Of course, the root of the word certainly suggests a bit of judgment on the part of the remaining Endless siblings, as opposed to merely an abdication of duty. After all, the “Prodigal Son” parable specifically relates to someone leaving home and spending resources on a “reckless” scale. There might be a bit of resentment there as they rule their respective realms. The Endless: They’re just like us.

How many Endless are there? Will we meet them all?

Dream talking to Lucienne with Matthew on the floor between them Image: Netflix

There are seven Endless children! Though we’ve only met a few so far. To keep them easy to tell apart, they all have names that start with D. In age order they are: Destiny, Death, Dream, Destruction, Desire, Despair, and Delirium (who used to be known as Delight).

Of those, we’ve met Death, Dream, Desire, and Despair. But in his confrontation with Desire, Dream alluded to a spread of powers between them, implying he, Destiny, and Death were strong (and united) enough to keep the others in line.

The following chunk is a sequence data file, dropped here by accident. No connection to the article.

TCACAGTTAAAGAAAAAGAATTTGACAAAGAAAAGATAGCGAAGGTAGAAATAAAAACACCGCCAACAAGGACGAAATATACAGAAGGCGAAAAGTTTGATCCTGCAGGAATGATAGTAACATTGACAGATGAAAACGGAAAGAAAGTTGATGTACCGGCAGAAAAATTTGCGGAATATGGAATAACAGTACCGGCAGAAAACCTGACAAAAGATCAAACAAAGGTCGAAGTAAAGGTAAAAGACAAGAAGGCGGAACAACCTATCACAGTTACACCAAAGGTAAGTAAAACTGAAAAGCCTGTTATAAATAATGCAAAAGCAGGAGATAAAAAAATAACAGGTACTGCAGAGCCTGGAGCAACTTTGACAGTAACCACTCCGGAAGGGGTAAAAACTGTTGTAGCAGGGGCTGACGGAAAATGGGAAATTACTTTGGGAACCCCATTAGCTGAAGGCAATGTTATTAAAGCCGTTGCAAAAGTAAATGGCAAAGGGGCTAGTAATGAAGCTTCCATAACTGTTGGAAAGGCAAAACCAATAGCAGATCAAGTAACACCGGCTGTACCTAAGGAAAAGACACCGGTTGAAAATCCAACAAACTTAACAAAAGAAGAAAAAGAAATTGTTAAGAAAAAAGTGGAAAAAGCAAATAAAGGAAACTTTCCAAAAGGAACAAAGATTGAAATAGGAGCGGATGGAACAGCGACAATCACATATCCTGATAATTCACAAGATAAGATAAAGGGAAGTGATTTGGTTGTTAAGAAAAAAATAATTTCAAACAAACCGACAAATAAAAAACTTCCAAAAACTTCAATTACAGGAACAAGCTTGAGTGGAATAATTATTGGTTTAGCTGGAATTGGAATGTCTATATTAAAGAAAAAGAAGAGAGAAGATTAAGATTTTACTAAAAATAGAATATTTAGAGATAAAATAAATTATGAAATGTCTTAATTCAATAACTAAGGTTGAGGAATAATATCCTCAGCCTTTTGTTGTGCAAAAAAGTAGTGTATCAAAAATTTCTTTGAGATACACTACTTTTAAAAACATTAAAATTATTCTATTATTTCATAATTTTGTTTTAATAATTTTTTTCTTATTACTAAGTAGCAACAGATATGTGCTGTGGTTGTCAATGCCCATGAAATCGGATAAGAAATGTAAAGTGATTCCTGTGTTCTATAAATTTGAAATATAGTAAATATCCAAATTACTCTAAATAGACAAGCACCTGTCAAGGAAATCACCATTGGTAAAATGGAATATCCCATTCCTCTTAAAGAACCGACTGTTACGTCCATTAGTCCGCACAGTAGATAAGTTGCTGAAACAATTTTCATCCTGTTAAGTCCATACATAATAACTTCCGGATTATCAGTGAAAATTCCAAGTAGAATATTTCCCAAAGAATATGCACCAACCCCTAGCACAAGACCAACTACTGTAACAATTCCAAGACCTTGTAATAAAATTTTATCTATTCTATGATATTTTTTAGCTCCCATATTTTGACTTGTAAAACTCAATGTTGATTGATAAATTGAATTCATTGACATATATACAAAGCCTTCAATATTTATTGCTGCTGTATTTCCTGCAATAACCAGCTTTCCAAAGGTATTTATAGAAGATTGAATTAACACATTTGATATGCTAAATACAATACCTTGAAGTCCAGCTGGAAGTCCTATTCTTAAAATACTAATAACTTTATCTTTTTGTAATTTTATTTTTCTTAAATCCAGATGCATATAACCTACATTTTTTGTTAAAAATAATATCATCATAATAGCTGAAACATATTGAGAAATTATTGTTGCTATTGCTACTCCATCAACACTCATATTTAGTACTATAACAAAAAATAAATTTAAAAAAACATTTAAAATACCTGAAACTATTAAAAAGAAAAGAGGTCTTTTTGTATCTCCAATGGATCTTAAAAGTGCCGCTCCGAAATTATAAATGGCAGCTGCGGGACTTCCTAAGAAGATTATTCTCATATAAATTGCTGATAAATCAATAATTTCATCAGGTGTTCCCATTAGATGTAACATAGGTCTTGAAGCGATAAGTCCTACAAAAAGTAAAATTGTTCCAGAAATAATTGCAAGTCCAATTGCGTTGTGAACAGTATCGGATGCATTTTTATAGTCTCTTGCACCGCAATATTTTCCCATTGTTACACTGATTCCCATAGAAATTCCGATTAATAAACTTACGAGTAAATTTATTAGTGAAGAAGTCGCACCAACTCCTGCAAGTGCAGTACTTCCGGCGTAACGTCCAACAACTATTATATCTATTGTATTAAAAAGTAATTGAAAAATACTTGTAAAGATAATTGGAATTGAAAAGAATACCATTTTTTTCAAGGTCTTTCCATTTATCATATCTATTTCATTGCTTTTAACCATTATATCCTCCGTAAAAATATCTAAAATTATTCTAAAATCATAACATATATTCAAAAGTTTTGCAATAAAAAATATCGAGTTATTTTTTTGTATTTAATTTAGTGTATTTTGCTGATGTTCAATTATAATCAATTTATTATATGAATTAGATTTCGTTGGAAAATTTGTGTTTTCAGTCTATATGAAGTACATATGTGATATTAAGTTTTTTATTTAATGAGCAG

What was the deal Dream made with Shakespeare?

We don’t get to see it revealed in the show — yet. But in the comics, Dream’s realm isn’t purely “dreams” as we know them in our sleep; it’s more creation itself, any dream world that might be thought up. That’s how Dream met up with the Justice League, and it’s how Will “Shakesbeard” might have something to offer Dream of the Endless.

Plus, in the comic we know what happens. [Ed. note: Another small book spoiler coming up here.] Dream gave the Bard the talent to write immortal stories and in turn commissioned two plays from him: A Midsummer Night’s Dream (to honor the actual Unseelie Court) and The Tempest.